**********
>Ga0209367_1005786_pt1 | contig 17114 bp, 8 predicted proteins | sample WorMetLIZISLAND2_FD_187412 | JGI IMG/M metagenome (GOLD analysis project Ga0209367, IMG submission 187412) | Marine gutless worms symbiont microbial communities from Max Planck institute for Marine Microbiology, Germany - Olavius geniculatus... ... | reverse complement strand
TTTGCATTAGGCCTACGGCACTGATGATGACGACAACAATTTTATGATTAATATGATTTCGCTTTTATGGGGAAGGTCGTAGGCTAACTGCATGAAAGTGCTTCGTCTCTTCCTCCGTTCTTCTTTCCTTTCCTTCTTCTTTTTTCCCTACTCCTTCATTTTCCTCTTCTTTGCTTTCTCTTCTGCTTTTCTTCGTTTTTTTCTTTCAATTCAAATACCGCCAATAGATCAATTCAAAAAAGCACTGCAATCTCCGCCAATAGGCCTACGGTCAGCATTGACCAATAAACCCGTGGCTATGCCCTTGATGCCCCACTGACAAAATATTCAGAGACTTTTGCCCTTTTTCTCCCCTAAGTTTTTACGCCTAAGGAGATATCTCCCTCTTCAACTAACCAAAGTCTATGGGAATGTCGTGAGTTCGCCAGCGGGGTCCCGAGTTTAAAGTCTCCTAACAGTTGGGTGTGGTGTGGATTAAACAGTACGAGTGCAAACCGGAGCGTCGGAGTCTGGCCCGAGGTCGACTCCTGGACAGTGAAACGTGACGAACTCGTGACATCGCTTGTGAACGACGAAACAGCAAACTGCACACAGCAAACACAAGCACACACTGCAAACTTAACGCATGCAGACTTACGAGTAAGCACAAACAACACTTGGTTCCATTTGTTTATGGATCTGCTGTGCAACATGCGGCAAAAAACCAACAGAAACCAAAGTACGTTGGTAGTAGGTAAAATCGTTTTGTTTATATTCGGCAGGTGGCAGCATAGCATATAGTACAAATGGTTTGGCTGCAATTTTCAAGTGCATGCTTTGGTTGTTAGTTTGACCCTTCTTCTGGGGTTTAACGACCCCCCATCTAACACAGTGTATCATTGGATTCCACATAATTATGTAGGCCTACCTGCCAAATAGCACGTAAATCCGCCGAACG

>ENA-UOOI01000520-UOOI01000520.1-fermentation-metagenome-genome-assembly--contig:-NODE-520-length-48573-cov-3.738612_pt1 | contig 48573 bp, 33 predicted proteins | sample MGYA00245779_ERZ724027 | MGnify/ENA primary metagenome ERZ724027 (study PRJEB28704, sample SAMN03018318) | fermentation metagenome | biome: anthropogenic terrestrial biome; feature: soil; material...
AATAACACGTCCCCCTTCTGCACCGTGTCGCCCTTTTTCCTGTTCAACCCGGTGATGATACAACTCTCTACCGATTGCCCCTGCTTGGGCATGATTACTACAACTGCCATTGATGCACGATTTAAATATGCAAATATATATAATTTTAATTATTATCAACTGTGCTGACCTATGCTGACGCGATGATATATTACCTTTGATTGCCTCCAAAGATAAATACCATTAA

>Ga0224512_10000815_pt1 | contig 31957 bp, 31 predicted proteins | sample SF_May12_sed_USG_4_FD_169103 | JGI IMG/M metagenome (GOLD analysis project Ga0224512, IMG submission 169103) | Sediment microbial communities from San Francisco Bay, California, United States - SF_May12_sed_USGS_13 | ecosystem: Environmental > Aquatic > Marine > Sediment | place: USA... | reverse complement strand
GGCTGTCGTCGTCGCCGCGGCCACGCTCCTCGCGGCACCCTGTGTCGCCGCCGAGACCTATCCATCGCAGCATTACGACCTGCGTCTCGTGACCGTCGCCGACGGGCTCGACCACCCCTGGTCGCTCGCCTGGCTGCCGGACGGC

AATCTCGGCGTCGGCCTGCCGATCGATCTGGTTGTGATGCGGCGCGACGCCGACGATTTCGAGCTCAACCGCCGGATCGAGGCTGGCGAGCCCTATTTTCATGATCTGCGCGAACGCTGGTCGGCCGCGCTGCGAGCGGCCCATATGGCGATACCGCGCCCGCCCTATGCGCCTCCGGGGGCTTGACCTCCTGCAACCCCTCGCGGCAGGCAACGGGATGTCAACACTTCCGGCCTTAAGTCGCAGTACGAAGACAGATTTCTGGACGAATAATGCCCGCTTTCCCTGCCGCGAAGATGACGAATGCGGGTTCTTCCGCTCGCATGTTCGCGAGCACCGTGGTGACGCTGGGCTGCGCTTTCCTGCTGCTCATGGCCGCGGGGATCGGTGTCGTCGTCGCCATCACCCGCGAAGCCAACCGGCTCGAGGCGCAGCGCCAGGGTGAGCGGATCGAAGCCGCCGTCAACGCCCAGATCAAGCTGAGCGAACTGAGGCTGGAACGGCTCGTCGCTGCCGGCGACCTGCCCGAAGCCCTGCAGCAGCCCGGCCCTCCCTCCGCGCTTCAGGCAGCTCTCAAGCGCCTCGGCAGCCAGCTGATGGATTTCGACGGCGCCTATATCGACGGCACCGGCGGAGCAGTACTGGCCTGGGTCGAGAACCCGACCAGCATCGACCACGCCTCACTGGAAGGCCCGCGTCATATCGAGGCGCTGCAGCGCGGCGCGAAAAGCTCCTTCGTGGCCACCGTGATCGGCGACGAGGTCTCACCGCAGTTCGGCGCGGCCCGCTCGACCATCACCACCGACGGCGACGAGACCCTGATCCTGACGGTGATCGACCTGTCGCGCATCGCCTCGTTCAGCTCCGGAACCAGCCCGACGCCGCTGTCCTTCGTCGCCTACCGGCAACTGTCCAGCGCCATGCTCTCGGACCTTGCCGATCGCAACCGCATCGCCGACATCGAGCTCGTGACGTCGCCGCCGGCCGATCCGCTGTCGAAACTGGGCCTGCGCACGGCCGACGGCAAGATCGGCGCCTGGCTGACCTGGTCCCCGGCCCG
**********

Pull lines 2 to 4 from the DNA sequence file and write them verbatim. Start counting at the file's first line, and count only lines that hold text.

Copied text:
TTTGCATTAGGCCTACGGCACTGATGATGACGACAACAATTTTATGATTAATATGATTTCGCTTTTATGGGGAAGGTCGTAGGCTAACTGCATGAAAGTGCTTCGTCTCTTCCTCCGTTCTTCTTTCCTTTCCTTCTTCTTTTTTCCCTACTCCTTCATTTTCCTCTTCTTTGCTTTCTCTTCTGCTTTTCTTCGTTTTTTTCTTTCAATTCAAATACCGCCAATAGATCAATTCAAAAAAGCACTGCAATCTCCGCCAATAGGCCTACGGTCAGCATTGACCAATAAACCCGTGGCTATGCCCTTGATGCCCCACTGACAAAATATTCAGAGACTTTTGCCCTTTTTCTCCCCTAAGTTTTTACGCCTAAGGAGATATCTCCCTCTTCAACTAACCAAAGTCTATGGGAATGTCGTGAGTTCGCCAGCGGGGTCCCGAGTTTAAAGTCTCCTAACAGTTGGGTGTGGTGTGGATTAAACAGTACGAGTGCAAACCGGAGCGTCGGAGTCTGGCCCGAGGTCGACTCCTGGACAGTGAAACGTGACGAACTCGTGACATCGCTTGTGAACGACGAAACAGCAAACTGCACACAGCAAACACAAGCACACACTGCAAACTTAACGCATGCAGACTTACGAGTAAGCACAAACAACACTTGGTTCCATTTGTTTATGGATCTGCTGTGCAACATGCGGCAAAAAACCAACAGAAACCAAAGTACGTTGGTAGTAGGTAAAATCGTTTTGTTTATATTCGGCAGGTGGCAGCATAGCATATAGTACAAATGGTTTGGCTGCAATTTTCAAGTGCATGCTTTGGTTGTTAGTTTGACCCTTCTTCTGGGGTTTAACGACCCCCCATCTAACACAGTGTATCATTGGATTCCACATAATTATGTAGGCCTACCTGCCAAATAGCACGTAAATCCGCCGAACG

>ENA-UOOI01000520-UOOI01000520.1-fermentation-metagenome-genome-assembly--contig:-NODE-520-length-48573-cov-3.738612_pt1 | contig 48573 bp, 33 predicted proteins | sample MGYA00245779_ERZ724027 | MGnify/ENA primary metagenome ERZ724027 (study PRJEB28704, sample SAMN03018318) | fermentation metagenome | biome: anthropogenic terrestrial biome; feature: soil; material...
AATAACACGTCCCCCTTCTGCACCGTGTCGCCCTTTTTCCTGTTCAACCCGGTGATGATACAACTCTCTACCGATTGCCCCTGCTTGGGCATGATTACTACAACTGCCATTGATGCACGATTTAAATATGCAAATATATATAATTTTAATTATTATCAACTGTGCTGACCTATGCTGACGCGATGATATATTACCTTTGATTGCCTCCAAAGATAAATACCATTAA